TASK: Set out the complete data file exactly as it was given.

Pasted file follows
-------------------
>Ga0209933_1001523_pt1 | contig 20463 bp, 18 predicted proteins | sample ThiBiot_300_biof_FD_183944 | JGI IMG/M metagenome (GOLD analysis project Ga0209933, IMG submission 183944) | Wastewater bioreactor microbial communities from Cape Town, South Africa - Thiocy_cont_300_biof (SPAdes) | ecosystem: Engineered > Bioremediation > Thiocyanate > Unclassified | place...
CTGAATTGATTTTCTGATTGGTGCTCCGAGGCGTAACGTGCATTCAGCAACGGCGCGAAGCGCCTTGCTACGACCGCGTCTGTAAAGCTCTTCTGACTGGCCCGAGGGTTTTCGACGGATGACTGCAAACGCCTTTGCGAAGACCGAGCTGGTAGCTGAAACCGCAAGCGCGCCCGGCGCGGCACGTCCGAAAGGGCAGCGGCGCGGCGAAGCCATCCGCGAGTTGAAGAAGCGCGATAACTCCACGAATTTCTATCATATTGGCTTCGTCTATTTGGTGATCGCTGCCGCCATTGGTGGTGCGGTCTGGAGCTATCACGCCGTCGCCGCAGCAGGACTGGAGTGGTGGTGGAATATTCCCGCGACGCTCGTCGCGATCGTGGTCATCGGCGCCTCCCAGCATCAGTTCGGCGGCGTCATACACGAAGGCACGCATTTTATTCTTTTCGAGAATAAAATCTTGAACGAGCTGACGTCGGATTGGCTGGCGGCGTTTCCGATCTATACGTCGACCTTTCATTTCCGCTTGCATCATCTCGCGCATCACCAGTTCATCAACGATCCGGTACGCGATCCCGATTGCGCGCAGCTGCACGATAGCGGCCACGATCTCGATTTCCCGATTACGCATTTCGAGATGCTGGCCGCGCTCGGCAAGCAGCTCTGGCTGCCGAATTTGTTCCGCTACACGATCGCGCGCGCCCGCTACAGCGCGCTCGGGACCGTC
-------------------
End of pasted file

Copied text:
>Ga0209933_1001523_pt1 | contig 20463 bp, 18 predicted proteins | sample ThiBiot_300_biof_FD_183944 | JGI IMG/M metagenome (GOLD analysis project Ga0209933, IMG submission 183944) | Wastewater bioreactor microbial communities from Cape Town, South Africa - Thiocy_cont_300_biof (SPAdes) | ecosystem: Engineered > Bioremediation > Thiocyanate > Unclassified | place...
CTGAATTGATTTTCTGATTGGTGCTCCGAGGCGTAACGTGCATTCAGCAACGGCGCGAAGCGCCTTGCTACGACCGCGTCTGTAAAGCTCTTCTGACTGGCCCGAGGGTTTTCGACGGATGACTGCAAACGCCTTTGCGAAGACCGAGCTGGTAGCTGAAACCGCAAGCGCGCCCGGCGCGGCACGTCCGAAAGGGCAGCGGCGCGGCGAAGCCATCCGCGAGTTGAAGAAGCGCGATAACTCCACGAATTTCTATCATATTGGCTTCGTCTATTTGGTGATCGCTGCCGCCATTGGTGGTGCGGTCTGGAGCTATCACGCCGTCGCCGCAGCAGGACTGGAGTGGTGGTGGAATATTCCCGCGACGCTCGTCGCGATCGTGGTCATCGGCGCCTCCCAGCATCAGTTCGGCGGCGTCATACACGAAGGCACGCATTTTATTCTTTTCGAGAATAAAATCTTGAACGAGCTGACGTCGGATTGGCTGGCGGCGTTTCCGATCTATACGTCGACCTTTCATTTCCGCTTGCATCATCTCGCGCATCACCAGTTCATCAACGATCCGGTACGCGATCCCGATTGCGCGCAGCTGCACGATAGCGGCCACGATCTCGATTTCCCGATTACGCATTTCGAGATGCTGGCCGCGCTCGGCAAGCAGCTCTGGCTGCCGAATTTGTTCCGCTACACGATCGCGCGCGCCCGCTACAGCGCGCTCGGGACCGTC